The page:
This DAC/Amp is probably the one who sits in the middle of the intersection out of all 6 gears loaned to me. The sound is grainy. I couldn’t tell for sure if the midrange was smooth or a bit laid back. It added a little bit of spaciousness to the sound. However the overall sound is a bit slow or mellow if you’d like. I assume that it was caused by the lack of current to drive an my Mad Dog. The synergy was a lot better when I plugged my GR02 IEM to it.
Those being said, I do like it as a convenient mobile solution for audiophile. It has two headphone out jack, 1/4-inch and 1/8 inch, which eliminates the need of an extra converter. The build quality is nice. I can easily notice where the volume pot pointed at compared to most of the bunch. And 4 small rubber feet to keep it steady on the table. Tid bits but really nice to have.
Fiio E17 / Alpen (link)
I used to crave for this compact portable solution. I finally got the chance to play around with it. However, pairing it with the Mad Dog did not make a shining synergy. I felt a spacious sound created from the lower frequencies. But the punch was felt after I increase the volume from 20/60 to 40/60. Alas, I didn’t get the preferred weight in the punch. Thankfully, the Alpen came with an internal EQ system for bass and treble,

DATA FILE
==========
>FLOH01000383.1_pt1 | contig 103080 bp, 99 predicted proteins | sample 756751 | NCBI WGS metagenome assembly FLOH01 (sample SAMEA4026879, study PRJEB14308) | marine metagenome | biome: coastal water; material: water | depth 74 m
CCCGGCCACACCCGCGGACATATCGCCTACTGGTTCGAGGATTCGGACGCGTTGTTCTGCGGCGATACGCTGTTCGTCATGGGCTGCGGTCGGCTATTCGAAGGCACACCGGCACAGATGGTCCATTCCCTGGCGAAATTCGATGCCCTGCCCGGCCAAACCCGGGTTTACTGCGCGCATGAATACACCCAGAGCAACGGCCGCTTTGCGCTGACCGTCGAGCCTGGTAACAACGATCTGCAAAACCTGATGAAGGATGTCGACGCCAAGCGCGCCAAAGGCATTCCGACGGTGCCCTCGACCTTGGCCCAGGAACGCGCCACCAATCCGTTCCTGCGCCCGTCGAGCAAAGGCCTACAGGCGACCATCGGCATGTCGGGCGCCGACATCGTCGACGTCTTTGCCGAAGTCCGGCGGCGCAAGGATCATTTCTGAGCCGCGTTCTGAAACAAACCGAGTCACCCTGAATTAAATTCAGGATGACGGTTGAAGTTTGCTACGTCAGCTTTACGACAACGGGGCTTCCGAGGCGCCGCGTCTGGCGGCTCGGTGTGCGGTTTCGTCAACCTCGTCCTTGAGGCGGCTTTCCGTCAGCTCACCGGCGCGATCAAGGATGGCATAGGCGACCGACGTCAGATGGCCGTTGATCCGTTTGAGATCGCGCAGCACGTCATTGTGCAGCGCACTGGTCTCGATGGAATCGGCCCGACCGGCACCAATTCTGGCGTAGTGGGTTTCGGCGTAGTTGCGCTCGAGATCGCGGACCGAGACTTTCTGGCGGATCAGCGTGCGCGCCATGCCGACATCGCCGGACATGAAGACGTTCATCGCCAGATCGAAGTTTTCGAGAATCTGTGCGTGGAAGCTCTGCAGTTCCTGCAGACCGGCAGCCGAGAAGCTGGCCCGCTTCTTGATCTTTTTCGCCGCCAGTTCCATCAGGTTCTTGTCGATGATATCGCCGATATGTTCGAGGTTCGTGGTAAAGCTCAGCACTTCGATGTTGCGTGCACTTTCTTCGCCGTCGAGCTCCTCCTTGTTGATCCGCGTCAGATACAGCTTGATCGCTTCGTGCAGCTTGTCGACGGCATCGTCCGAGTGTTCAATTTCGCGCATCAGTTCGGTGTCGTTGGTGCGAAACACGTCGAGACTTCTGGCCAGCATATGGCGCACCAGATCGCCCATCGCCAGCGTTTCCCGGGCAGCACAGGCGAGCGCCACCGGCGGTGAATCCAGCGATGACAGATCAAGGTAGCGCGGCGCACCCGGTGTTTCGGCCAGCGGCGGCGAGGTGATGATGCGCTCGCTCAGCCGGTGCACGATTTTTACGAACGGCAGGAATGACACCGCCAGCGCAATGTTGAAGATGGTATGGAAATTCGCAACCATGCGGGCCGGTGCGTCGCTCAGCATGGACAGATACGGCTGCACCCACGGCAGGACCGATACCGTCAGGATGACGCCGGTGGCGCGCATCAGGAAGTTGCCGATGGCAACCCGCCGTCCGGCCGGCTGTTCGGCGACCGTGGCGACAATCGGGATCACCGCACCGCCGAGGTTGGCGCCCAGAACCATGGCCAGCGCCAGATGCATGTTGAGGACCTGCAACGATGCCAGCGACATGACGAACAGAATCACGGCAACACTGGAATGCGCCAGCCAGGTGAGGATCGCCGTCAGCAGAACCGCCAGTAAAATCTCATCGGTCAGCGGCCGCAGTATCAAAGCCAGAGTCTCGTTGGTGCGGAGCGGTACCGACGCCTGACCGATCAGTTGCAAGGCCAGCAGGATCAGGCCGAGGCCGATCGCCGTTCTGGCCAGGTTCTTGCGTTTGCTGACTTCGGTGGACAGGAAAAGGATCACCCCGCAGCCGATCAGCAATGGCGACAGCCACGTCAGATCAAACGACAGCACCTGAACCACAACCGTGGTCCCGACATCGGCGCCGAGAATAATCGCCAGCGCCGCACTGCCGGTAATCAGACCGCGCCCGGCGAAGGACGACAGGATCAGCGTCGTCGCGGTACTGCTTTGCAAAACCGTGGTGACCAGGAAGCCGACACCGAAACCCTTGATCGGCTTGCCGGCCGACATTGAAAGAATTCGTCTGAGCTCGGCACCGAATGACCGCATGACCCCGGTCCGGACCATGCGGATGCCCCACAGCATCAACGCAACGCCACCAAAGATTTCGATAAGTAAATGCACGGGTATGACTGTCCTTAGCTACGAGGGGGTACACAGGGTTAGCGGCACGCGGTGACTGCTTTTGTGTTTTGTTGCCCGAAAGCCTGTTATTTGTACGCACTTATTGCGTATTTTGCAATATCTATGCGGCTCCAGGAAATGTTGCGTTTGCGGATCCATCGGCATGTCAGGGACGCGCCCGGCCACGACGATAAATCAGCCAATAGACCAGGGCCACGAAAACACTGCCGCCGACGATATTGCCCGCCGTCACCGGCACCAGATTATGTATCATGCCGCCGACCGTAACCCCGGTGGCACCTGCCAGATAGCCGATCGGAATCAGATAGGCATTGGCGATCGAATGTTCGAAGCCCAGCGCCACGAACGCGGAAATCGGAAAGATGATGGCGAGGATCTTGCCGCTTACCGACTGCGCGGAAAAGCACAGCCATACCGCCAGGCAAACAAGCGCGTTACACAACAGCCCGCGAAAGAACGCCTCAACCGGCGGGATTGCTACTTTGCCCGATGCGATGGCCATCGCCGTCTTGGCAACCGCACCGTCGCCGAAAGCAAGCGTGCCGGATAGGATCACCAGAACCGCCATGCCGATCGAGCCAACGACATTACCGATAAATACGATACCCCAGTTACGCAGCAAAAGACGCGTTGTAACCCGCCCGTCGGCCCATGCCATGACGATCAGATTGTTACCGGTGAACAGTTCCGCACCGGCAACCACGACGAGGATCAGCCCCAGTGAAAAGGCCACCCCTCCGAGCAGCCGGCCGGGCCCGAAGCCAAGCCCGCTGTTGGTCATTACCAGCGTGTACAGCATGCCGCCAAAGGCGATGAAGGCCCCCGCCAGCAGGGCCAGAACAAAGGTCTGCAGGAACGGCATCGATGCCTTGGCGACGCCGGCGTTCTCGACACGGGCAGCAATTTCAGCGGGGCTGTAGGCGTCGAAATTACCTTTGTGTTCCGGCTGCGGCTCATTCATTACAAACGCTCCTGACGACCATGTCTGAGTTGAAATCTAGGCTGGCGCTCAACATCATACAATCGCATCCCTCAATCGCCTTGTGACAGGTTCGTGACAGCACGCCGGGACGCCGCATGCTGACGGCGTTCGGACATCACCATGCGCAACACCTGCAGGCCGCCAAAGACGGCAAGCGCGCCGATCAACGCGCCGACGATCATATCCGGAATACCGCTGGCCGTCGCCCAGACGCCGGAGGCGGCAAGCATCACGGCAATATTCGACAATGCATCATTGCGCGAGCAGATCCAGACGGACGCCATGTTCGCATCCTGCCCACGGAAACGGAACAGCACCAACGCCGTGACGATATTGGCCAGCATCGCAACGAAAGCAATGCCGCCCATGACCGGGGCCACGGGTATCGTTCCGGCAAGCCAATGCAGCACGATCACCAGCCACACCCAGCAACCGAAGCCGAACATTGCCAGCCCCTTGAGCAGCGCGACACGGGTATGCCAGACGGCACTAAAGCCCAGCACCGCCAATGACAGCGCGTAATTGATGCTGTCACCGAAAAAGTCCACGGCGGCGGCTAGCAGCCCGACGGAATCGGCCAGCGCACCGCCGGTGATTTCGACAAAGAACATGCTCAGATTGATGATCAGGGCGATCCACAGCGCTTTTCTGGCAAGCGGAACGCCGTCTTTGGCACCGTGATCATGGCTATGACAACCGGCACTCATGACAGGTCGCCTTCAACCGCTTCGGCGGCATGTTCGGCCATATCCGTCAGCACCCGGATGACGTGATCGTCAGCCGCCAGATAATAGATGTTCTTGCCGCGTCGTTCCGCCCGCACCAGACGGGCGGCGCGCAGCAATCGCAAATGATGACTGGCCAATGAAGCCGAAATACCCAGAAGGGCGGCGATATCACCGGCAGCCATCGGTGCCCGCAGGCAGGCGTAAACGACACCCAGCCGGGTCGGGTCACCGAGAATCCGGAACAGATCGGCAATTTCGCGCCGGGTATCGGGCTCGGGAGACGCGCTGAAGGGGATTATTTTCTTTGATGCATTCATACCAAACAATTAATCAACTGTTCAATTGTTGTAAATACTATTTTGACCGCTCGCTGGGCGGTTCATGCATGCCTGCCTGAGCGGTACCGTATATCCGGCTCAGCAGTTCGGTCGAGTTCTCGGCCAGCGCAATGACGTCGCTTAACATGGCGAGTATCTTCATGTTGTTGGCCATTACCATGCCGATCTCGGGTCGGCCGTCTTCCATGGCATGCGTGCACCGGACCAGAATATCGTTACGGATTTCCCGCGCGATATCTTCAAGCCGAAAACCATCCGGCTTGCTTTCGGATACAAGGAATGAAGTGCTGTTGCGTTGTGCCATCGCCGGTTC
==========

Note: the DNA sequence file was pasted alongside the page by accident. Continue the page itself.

though I didn’t play around with it for the sake of giving impressions from ‘out of the box’ state. Okay, I finally tweak around the settings. I found that I like to add 6 db gain, bass boost to 4 for that added oomph, and treble boost to 8 for a little bit of sparkle in the high. Volume is at 28 and I felt that I got loud enough to have an enjoyable sound.
To sum it up, the Alpen really is a convenient all in one solution. The overall sound is on the safer side of the bunch. I think it’s also tilted a bit towards laid back.
Topping D1 Mark II (link)
I was suggested that the D1 will have the most synergy with my Mad Dog. After hearing it myself, I have to agree with the suggestion. It has a quiet, black background. The sound stage was not wide, but rather has depth. Layering was obviously felt by my ears. It makes the D1 more versatile from modern music to acoustic music (such as jazz). The sound was warm, dark, quite fast, but less in your face than the D-Zero. It has a weighty bass punch that I can’t soon forget.
As you may have noticed that I like the D1 best among the bunch. But it also come with some downsides. One, being 16-bit resolution only, giving more space for noise which makes the music sound grainy. I wish it came with a built in battery for portable use with a DAP. The build quality, though looking fine, is actually very prone to dent from accidental fall.
To sum it up, I think I’ve found the bang for my bucks out of this little DAC/Amp. It’s quite convenient, and the additions of a line out port and a s/pdif port are pluses.
My overall ranks:
1. Topping D1 Mark II
2. iBasso D-Zero
3. Headroom Total Bithead
4. Fiio E17 Alpen
5. Audinst Hud-Mini
Please remember that this is a one man’s opinion. YMMV and I’m not sorry about your wallet. :)